Er:YAG laser promotes gingival wound repair by photo-dissociating water molecules

Rachel Lubart, Gabi Kesler, Ronit Lavie, Harry Friedmann

Research output: Contribution to journalArticlepeer-review

23 Scopus citations

Abstract

Objective: The aim of the present study was to show that rapid wound repair following Er:YAG treatment and its bactericidal effect can also be related to reactive oxygen species (MOS) generation in irradiated tissue. Background data: The Er:YAG laser with a wavelength of 2,940 nm (corresponding to the vibrational OH stretch frequency of water) is of great value in dental medicine, owing to its dual ability to ablate soft and hard tissues with minimal damage to surrounding structures. The relatively rapid postoperative healing time seen after ablation of the gingiva is attributed to the very narrow zone of thermal disruption. Methods: Water was irradiated with an Er:YAG laser at an energy of 100-130 mJ/cm2 and 10-30-Hz pulse repetition rate The concentration of OH radicals produced following irradiation was assessed by spin trapping coupled with electron paramagnetic resonance (EPR) spectroscopy. Results: We found that the Er-YAG laser dissociates water and generates OH radicals. The concentration of radicals produced was strongly dependent on the pulse repetition rate and energy density per laser pulse. Conclusions: The dissociation of water needed to generate OH radicals is possibly due to intermolecular vibrational (V-V) energy transfer in water, competing with vibrational relaxation, thus leading to water dissociation. High amounts of oxygen radicals (e.g., hydroxyl groups) have a sterilization effect, whereas low concentrations of ROS stimulate fibroblasts, causing collagen and extracellular matrix formation. ROS formation may explain the wound healing effect of the Er-YAG laser in dentistry.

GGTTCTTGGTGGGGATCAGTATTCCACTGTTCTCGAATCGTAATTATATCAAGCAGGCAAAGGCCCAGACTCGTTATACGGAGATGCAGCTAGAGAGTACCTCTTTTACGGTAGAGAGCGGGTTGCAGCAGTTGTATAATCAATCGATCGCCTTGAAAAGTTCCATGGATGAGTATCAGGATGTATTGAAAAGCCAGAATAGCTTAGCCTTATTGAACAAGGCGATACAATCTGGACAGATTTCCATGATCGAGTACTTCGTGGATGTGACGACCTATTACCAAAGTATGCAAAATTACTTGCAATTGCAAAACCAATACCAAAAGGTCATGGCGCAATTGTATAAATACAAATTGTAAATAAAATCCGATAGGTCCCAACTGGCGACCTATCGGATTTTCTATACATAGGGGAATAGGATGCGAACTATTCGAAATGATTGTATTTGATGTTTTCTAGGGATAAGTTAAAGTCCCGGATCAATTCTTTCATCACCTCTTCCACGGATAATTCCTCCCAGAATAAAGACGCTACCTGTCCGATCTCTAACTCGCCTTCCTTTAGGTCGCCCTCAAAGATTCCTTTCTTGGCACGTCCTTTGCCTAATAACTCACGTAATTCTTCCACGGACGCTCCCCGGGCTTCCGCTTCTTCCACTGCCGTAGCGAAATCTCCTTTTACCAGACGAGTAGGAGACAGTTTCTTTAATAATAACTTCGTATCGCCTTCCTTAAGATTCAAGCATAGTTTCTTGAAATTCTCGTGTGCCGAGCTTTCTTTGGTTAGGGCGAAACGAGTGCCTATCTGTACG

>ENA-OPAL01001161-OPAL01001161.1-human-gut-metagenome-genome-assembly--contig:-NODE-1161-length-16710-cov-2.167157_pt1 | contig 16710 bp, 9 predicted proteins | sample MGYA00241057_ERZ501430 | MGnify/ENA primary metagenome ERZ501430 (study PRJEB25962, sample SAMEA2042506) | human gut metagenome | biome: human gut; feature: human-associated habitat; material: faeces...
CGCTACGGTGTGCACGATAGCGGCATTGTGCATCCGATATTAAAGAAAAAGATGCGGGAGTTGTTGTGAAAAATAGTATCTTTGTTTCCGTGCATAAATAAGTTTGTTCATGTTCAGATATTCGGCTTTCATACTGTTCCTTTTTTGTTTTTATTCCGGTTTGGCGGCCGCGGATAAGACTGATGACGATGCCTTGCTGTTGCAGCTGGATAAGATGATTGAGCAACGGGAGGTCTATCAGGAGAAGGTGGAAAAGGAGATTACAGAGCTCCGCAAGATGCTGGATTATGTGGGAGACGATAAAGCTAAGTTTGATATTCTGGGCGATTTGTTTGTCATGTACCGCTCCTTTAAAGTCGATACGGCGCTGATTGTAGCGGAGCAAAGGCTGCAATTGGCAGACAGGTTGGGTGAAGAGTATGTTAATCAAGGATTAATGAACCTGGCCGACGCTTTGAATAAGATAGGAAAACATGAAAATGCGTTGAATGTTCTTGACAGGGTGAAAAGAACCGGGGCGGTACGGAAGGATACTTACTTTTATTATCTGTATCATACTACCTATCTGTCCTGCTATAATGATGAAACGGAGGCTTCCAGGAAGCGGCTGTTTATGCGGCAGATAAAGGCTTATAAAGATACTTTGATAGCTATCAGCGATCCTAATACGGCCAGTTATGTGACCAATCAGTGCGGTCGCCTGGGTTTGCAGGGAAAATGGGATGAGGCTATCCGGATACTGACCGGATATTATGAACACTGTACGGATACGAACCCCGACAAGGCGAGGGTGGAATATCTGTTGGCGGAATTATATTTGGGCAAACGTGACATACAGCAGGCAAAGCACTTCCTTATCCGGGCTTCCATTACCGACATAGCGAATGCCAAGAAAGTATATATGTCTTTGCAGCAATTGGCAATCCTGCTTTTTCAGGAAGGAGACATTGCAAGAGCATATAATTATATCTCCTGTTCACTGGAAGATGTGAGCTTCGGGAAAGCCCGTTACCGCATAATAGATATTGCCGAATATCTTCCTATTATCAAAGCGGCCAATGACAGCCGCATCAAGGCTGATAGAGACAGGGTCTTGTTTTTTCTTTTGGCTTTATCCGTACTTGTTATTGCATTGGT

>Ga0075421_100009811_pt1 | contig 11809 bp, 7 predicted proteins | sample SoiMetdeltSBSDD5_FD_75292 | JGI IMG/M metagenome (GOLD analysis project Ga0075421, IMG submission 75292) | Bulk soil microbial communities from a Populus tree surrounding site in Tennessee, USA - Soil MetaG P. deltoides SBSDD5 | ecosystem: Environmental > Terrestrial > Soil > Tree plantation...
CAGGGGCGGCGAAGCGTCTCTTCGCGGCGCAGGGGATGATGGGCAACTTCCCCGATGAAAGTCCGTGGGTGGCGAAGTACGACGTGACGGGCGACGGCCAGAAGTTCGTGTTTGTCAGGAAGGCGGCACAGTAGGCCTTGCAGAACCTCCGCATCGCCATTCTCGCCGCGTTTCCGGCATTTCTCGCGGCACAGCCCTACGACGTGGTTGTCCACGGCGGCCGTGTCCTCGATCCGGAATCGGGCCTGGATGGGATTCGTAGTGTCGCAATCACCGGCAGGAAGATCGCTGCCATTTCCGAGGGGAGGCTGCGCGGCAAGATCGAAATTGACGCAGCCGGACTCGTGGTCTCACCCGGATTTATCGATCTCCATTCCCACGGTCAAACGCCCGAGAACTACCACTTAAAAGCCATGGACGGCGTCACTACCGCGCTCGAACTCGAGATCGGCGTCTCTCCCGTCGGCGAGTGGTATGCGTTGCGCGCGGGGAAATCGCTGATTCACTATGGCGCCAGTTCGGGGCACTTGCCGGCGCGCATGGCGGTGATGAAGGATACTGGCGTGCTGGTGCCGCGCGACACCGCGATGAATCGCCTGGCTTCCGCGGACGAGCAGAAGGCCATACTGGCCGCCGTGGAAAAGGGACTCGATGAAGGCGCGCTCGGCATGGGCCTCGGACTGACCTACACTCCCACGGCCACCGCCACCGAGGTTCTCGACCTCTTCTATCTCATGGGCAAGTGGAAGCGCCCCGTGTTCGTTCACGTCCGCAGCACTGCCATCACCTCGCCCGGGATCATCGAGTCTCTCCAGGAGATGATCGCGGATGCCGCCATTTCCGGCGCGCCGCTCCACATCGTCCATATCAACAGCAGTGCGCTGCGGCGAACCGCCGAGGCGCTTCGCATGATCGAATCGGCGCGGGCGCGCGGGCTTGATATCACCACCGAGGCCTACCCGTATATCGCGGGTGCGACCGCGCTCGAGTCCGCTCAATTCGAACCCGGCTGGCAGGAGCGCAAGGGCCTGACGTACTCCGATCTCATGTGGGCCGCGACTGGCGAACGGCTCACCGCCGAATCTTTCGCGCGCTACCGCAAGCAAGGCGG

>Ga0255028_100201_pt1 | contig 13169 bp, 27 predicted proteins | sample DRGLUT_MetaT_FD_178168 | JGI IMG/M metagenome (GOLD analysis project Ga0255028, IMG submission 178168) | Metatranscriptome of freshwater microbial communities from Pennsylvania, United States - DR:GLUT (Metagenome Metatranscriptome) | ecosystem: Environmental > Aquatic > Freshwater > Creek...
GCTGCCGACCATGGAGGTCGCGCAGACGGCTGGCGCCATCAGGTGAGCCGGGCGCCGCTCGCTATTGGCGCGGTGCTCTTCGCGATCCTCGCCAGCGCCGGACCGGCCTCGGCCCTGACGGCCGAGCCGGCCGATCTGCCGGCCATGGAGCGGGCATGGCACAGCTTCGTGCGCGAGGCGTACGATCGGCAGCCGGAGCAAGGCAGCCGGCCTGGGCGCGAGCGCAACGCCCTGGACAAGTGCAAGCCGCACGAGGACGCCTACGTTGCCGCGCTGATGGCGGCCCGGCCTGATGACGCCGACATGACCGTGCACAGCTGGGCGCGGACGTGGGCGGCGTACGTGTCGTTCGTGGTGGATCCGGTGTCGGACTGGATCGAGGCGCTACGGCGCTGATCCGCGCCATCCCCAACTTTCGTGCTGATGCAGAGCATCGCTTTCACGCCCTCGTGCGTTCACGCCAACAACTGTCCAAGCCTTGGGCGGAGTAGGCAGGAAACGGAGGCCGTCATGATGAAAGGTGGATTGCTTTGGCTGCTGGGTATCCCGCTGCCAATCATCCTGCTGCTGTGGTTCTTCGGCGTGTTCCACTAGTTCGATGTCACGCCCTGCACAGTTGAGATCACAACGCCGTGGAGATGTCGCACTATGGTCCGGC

Original languageEnglish
Pages (from-to)369-372
Number of pages4
JournalPhotomedicine and Laser Surgery
Volume23
Issue number4
DOIs
StatePublished - Aug 2005

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